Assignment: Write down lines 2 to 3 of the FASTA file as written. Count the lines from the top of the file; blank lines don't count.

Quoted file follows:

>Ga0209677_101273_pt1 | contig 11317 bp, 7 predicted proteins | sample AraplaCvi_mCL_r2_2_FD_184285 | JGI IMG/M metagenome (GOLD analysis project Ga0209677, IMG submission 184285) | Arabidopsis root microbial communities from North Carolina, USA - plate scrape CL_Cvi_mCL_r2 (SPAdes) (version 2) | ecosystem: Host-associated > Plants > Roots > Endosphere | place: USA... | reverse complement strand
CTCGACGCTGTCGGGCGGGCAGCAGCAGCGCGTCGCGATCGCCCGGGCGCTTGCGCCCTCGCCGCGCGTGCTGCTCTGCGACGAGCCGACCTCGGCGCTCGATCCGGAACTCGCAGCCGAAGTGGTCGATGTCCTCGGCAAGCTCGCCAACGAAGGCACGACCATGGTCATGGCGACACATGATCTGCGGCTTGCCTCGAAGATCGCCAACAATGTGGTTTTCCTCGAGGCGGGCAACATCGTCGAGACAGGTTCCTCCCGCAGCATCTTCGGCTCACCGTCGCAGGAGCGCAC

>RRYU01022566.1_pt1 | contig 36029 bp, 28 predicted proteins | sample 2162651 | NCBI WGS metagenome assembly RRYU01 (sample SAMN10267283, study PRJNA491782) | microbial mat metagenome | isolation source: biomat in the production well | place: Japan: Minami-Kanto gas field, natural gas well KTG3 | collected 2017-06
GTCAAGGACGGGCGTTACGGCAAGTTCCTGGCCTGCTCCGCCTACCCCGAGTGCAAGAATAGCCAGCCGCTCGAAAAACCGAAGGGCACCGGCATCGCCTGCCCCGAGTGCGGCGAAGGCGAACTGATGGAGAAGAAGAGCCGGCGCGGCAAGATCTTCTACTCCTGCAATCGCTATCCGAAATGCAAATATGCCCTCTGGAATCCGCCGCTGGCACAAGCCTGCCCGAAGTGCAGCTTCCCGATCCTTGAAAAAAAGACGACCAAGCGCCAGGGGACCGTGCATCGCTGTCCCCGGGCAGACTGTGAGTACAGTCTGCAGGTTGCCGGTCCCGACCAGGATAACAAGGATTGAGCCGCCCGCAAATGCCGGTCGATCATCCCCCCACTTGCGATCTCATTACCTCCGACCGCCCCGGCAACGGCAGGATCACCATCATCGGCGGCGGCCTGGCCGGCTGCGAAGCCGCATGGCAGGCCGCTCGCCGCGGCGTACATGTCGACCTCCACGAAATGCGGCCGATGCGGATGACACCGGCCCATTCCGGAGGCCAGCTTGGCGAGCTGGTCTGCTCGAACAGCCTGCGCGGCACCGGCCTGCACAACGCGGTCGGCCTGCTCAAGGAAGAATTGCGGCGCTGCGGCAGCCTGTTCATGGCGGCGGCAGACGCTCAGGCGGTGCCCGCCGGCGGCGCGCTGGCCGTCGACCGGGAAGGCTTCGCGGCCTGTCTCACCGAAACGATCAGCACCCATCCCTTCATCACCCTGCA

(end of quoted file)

CTCGACGCTGTCGGGCGGGCAGCAGCAGCGCGTCGCGATCGCCCGGGCGCTTGCGCCCTCGCCGCGCGTGCTGCTCTGCGACGAGCCGACCTCGGCGCTCGATCCGGAACTCGCAGCCGAAGTGGTCGATGTCCTCGGCAAGCTCGCCAACGAAGGCACGACCATGGTCATGGCGACACATGATCTGCGGCTTGCCTCGAAGATCGCCAACAATGTGGTTTTCCTCGAGGCGGGCAACATCGTCGAGACAGGTTCCTCCCGCAGCATCTTCGGCTCACCGTCGCAGGAGCGCAC

>RRYU01022566.1_pt1 | contig 36029 bp, 28 predicted proteins | sample 2162651 | NCBI WGS metagenome assembly RRYU01 (sample SAMN10267283, study PRJNA491782) | microbial mat metagenome | isolation source: biomat in the production well | place: Japan: Minami-Kanto gas field, natural gas well KTG3 | collected 2017-06